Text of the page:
Michael Bay’s 13 Hours is likely not what you imagine. Rather than an exposé of a semi-shameful event from our country’s recent past, it’s really an attempt to praise Spooky Men. This much is made obvious in Bay’s subtitle, The Secret Soldiers of Benghazi. The film opens with the arrival of one Jack Silva (John Krasinski) to fill out a team of Global Response Staff (GRS), a paramilitary offshoot of the CIA, in Libya. Jack is a CIA “contractor,” much like the infamous Blackwater troops, in country to protect American spies. It’s Bay’s contention that these men were the most heroic Americans of all the people involved in the sad event — though he honors slain ambassador J. Christopher Stevens. The GRS did their job with honor and gusto at a time when even the CIA was hesitant to respond. According to the film, our armed forces also dragged their feet with tragic repercussions.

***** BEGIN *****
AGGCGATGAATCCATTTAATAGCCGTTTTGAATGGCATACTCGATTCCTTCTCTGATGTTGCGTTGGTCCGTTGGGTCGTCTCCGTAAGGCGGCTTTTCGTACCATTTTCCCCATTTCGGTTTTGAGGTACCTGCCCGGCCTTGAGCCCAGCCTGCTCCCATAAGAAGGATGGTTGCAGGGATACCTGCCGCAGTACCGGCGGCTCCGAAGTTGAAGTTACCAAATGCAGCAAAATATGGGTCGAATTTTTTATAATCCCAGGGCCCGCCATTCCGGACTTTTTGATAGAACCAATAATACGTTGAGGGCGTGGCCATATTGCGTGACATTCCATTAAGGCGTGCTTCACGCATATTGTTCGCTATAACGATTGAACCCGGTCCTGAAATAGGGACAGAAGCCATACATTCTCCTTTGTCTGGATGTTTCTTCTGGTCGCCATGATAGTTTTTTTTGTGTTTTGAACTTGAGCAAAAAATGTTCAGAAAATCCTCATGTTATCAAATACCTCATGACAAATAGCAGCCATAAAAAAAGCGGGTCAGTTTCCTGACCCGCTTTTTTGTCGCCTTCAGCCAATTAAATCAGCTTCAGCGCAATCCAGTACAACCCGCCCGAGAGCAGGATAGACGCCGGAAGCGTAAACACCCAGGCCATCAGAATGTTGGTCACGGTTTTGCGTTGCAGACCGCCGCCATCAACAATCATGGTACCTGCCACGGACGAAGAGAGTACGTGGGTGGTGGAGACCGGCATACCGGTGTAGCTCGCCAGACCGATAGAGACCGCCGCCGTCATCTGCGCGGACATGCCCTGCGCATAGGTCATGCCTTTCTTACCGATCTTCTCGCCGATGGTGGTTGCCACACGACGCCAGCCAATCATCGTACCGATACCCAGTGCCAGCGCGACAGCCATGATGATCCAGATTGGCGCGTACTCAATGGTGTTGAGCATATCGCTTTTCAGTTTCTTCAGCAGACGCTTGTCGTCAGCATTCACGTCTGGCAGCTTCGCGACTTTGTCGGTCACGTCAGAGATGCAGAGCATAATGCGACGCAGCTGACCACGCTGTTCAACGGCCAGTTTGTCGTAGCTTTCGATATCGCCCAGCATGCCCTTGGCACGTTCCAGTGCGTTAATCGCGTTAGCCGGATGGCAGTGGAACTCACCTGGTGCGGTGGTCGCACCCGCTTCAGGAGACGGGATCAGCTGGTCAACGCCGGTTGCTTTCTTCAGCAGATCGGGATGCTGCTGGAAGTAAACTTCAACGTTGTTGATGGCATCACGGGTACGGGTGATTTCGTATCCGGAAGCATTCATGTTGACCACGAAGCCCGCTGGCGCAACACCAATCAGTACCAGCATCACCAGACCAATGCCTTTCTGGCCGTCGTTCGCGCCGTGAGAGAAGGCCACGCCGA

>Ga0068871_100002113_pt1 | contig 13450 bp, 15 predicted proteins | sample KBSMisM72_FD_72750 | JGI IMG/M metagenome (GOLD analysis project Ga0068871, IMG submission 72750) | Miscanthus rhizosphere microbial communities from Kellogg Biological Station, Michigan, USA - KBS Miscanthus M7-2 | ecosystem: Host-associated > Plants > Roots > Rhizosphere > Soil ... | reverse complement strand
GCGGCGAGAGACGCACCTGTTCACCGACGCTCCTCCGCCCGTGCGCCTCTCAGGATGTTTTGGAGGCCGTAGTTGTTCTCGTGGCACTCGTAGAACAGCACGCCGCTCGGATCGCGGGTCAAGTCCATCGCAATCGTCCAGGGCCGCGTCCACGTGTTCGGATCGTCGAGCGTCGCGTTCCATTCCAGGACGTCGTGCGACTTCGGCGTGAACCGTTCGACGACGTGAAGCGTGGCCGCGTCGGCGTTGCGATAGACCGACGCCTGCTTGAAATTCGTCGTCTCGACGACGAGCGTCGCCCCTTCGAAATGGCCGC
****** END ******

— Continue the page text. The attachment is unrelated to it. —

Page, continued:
Bay’s premise, based largely on the book by Mitchell Zuckoff, never treads specifically on any specific U.S. politicians, so right-wingers hoping for dirt on Hillary Clinton (who was then Secretary of State) will be disappointed. But those expecting to see the embassy besieged might be disappointed, too. The events leading up to Stevens’s death transpire pretty fast. The real film concerns a battle over a nearby “annex,” the CIA headquarters where the contractors defend the spies.
It’s a good combat film, but for all the bloody battling, 13 Hours doesn’t come near the movies it resembles, such as Black Hawk Down. Bay’s famous bouncy narrative camera (all quick cuts and telling details instead of big-picture mayhem) leaves us confused. He always prefers details to the big story. This is a compelling movie, and its emphasis is on heroism rather than finger pointing — although Bay does inject some of that. The fight seems more like another Alamo than the tragic fiasco that it was.